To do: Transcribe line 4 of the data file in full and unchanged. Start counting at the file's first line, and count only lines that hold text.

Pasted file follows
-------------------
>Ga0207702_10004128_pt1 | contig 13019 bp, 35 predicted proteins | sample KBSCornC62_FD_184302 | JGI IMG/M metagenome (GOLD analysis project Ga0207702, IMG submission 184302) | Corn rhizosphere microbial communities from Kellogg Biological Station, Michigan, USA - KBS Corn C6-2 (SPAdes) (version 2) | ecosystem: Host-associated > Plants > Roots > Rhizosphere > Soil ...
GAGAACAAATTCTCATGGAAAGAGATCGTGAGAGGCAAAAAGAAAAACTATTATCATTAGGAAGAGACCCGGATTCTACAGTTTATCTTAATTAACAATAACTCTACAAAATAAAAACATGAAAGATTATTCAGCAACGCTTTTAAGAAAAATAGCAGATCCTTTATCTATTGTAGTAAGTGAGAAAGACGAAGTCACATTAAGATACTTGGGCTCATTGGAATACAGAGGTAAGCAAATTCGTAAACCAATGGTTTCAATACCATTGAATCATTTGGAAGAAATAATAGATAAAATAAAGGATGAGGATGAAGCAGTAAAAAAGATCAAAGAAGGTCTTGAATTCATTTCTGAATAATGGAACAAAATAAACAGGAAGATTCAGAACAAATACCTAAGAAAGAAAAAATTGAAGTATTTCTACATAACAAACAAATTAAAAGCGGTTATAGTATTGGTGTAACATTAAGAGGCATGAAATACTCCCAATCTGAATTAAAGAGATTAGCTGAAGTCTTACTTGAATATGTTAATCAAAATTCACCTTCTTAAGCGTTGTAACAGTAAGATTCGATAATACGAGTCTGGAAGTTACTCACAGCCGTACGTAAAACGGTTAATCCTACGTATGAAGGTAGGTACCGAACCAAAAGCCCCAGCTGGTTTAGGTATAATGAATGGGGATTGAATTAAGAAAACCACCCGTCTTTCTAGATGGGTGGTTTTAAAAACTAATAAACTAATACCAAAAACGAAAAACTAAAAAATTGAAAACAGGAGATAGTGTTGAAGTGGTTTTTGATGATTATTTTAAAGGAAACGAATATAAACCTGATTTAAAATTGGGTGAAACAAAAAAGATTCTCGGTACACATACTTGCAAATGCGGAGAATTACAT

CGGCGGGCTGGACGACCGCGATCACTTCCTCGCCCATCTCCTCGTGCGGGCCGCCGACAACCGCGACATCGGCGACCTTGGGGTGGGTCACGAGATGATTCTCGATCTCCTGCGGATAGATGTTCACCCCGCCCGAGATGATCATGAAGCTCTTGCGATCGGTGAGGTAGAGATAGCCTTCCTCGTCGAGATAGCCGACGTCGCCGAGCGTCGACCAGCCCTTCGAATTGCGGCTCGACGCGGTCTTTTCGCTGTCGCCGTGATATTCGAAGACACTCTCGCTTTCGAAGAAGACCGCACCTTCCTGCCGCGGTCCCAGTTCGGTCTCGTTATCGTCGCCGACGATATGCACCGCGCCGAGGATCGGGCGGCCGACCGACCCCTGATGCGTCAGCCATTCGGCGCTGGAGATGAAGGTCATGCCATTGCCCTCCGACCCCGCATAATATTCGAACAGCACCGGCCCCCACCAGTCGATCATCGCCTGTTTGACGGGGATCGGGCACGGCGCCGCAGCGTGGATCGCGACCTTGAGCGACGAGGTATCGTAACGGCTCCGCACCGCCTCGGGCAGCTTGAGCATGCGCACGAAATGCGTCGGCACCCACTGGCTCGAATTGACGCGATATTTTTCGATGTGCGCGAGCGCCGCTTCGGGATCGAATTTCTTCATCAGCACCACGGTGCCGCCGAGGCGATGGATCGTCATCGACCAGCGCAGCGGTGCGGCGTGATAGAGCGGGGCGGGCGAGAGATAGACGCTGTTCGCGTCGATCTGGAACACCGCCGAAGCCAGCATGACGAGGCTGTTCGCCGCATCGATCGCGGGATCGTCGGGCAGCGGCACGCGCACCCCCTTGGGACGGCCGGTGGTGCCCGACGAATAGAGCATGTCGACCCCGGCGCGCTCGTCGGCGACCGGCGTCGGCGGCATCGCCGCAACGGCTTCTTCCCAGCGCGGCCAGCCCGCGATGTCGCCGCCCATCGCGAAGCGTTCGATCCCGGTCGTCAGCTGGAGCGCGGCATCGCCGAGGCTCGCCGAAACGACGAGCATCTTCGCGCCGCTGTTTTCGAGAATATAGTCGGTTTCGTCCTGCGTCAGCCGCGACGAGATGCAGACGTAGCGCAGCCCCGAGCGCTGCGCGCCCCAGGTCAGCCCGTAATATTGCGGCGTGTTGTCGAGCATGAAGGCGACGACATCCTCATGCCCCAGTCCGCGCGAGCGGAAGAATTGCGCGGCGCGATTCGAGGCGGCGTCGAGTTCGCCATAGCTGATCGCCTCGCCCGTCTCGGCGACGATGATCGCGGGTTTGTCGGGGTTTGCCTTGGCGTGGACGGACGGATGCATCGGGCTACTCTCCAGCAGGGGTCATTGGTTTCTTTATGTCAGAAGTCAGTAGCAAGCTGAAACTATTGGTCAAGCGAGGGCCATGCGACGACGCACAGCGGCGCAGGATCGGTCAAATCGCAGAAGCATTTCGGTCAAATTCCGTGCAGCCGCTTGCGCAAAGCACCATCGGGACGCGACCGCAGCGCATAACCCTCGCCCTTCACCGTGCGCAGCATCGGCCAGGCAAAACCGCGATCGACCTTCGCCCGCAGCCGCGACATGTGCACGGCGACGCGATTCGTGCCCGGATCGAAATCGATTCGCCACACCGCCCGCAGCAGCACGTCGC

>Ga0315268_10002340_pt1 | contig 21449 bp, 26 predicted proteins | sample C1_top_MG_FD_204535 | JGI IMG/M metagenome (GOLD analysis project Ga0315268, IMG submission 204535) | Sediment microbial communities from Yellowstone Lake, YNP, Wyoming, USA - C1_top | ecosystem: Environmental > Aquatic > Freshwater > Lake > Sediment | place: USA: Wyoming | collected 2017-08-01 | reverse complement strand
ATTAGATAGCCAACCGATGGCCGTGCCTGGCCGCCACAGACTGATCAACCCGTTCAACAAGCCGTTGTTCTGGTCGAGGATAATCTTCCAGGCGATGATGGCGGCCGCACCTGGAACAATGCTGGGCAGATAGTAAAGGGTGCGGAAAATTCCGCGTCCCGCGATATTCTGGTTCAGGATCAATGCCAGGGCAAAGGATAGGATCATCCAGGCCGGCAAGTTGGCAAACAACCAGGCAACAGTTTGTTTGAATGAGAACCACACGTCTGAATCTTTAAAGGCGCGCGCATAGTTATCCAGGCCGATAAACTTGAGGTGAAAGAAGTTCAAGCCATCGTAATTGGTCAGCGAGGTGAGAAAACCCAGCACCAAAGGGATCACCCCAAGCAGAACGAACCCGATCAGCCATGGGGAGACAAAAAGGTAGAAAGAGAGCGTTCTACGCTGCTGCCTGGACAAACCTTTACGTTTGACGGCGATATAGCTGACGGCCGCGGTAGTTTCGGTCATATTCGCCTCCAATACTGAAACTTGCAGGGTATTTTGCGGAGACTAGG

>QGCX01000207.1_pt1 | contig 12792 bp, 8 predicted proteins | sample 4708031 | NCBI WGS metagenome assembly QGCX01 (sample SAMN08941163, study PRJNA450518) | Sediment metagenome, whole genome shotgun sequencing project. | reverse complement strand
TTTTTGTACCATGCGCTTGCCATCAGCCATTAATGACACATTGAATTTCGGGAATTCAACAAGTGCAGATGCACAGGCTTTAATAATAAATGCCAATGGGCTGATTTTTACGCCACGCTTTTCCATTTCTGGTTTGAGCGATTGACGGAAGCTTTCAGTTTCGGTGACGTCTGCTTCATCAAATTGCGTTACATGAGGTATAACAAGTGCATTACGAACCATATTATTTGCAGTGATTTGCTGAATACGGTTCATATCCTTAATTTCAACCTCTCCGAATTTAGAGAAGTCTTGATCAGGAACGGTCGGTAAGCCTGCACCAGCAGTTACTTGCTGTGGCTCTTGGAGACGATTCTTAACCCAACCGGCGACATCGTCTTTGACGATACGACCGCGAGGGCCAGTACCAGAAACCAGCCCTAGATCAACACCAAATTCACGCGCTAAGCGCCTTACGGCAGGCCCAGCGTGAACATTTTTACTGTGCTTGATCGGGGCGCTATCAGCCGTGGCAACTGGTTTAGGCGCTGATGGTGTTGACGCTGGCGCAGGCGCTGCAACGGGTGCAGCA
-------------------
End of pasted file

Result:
>Ga0315268_10002340_pt1 | contig 21449 bp, 26 predicted proteins | sample C1_top_MG_FD_204535 | JGI IMG/M metagenome (GOLD analysis project Ga0315268, IMG submission 204535) | Sediment microbial communities from Yellowstone Lake, YNP, Wyoming, USA - C1_top | ecosystem: Environmental > Aquatic > Freshwater > Lake > Sediment | place: USA: Wyoming | collected 2017-08-01 | reverse complement strand